Radu Boureanu

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Radu Boureanu (March 9, 1906 – September 5, 1997) was a Romanian poet, prose writer and translator.

Biography[edit]

Born in Bucharest, his parents were Eugen Boureanul and his wife Jeanne (née Michel), who was a schoolteacher of French origin. He studied at the Mihai Viteazul and Matei Basarab high schools in his native city, and privately at Bazargic. In 1931, he graduated from the Bucharest Academy of Music and Dramatic Arts, in the course taught by Lucia Sturdza-Bulandra. His first poems appeared in Ritmul vremii in 1927. Other publications that ran his work include Gândirea, Vremea, Adevărul literar și artistic and Bilete de Papagal. Together with Zaharia Stancu, he founded Azi magazine in 1932. His first book, the 1933 poetry collection Zbor alb, drew notice from critic Pompiliu Constantinescu. Between 1929 and 1931, he appeared as an actor on the stage of the National Theatre Bucharest. He resumed acting between 1945 and 1947, when he quit for good, due to health reasons. From 1936 to 1940, he headed România, a tourism and art magazine. For his paintings and drawings, he received the Official Salon Prize in 1942 and 1946.[1]

After the King Michael Coup of 1944 and the subsequent rise to power of the Romanian Communist Party, Boureanu was chief adviser on press matters, and editor-in-chief of Viața Românească magazine (1967-1974), where he created and directed the Caiet de poezie supplement. His poetic output was immense, and earned the Romanian Writers' Society Prize (1933, 1936, 1939, 1943) as well as the Knokke-le- Zoute International Poetry Award (1970). His writings, collected as Scrieri (vol. I-IV, 1972-1979), show his evolution from a traditionalist (Zbor alb, 1933; Golful sângelui, 1936; Cai de Apocalips, 1942) to the lyricism ascribed to a civic and social vocation (Sângele popoarelor, 1948; Cântare cetății lui Bucur, 1959).[1]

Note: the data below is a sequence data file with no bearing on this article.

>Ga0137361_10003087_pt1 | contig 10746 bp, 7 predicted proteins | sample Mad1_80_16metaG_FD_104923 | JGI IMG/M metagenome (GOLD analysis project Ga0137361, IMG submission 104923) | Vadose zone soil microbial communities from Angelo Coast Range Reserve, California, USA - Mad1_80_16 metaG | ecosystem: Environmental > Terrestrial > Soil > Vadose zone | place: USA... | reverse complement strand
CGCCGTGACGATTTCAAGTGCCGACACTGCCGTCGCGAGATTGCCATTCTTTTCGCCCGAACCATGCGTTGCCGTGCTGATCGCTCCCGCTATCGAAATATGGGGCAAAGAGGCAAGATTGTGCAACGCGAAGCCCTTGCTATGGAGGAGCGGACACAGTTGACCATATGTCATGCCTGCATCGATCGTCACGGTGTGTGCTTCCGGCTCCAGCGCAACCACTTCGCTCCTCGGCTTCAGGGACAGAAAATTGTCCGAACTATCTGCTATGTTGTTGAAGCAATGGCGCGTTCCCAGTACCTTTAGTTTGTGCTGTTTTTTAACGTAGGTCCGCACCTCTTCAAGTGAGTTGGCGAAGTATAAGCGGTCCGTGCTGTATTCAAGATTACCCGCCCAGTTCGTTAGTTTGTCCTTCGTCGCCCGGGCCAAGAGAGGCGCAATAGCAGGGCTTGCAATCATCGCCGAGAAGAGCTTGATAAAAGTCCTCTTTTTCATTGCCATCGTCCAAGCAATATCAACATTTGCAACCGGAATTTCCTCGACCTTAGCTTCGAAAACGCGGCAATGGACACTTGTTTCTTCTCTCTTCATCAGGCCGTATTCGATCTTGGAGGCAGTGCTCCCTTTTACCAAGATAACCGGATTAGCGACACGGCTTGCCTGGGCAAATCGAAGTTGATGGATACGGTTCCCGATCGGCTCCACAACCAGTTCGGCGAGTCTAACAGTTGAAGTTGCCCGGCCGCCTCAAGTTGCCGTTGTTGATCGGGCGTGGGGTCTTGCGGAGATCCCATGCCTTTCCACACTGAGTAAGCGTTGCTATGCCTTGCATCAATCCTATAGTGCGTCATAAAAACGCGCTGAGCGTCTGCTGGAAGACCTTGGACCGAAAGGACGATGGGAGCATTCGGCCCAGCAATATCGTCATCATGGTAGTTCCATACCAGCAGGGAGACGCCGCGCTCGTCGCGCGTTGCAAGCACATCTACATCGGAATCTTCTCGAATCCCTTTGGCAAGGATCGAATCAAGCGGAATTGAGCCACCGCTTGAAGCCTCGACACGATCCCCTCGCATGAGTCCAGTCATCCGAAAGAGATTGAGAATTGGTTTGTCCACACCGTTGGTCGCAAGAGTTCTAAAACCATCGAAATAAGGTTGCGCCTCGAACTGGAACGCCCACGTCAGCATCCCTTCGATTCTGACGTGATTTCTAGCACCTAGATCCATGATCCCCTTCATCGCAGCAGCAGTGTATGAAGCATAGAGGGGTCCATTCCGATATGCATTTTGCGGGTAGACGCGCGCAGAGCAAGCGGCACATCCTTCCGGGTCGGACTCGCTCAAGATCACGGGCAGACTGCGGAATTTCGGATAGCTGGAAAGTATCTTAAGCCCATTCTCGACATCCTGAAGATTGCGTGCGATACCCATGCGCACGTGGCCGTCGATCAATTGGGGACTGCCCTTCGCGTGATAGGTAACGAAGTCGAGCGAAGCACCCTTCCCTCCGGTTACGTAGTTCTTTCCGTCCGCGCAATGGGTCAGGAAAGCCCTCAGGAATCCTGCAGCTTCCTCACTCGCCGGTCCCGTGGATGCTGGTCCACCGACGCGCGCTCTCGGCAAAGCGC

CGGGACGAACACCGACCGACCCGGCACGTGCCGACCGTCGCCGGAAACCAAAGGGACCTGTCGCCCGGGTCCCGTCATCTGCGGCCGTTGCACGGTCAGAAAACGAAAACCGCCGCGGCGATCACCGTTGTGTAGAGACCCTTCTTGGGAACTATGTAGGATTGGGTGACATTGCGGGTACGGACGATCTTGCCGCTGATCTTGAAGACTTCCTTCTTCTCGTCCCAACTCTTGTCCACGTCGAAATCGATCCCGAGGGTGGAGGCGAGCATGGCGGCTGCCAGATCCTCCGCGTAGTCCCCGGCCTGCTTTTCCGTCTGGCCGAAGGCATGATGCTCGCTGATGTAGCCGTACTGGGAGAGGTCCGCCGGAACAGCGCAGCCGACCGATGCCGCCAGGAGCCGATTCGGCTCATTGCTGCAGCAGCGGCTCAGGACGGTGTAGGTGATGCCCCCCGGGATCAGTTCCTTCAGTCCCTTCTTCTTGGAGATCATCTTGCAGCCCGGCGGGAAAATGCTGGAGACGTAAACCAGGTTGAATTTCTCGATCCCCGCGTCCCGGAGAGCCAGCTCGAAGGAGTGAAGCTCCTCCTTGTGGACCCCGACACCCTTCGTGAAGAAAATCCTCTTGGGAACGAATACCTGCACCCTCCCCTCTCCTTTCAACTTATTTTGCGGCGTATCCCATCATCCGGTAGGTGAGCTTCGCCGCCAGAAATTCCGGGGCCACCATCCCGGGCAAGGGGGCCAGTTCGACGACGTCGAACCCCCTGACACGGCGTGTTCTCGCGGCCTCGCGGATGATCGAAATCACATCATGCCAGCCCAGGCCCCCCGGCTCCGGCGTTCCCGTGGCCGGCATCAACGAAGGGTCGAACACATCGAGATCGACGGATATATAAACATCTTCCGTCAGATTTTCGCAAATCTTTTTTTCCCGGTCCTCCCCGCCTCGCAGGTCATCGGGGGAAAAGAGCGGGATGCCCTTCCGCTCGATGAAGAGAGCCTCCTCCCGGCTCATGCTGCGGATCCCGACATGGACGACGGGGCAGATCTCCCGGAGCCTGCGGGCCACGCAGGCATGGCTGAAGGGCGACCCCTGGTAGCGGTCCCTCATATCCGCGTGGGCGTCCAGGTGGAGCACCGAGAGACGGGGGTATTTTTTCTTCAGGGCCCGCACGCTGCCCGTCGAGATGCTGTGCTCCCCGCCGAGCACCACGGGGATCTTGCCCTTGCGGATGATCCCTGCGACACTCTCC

His prose includes novels (Enigmaticul Baikal, 1937; Ceașca, 1956; Frumosul Principe Cercel, 1978), exotically-themed short stories (Üstuné sau Colina goală, 1965) and a romanticized biography of Nicolae Milescu (1936). His play Lupii (1952) was awarded the State Prize, while the dramatic poem Satul fără dragoste (1955) won an award from the Romanian Writers' Union. He wrote polished translations of Alexander Blok, Emile Verhaeren, Pablo Neruda, Robert Goffin, Michelangelo, Leo Tolstoy, Nguyễn Du and József Méliusz. Throughout his career, he contributed essays and opinion pieces. His late work, Frumusețile oarbe (1982), Oceanul întrebărilor (1985), Snop de fulgere (1985) and Dulce uragan (1989), shows him at an elevated level of artistic maturity, with a poetic sensibility that, branching out into various intellectual domains, showed itself to be, in one critic's assessment, an "enormous chronicle of human sensibility".[1]

Notes[edit]

  1. ^ a b c Aurel Sasu (ed.), Dicționarul biografic al literaturii române, vol. I, p. 679. Pitești: Editura Paralela 45, 2004. ISBN 973-697-758-7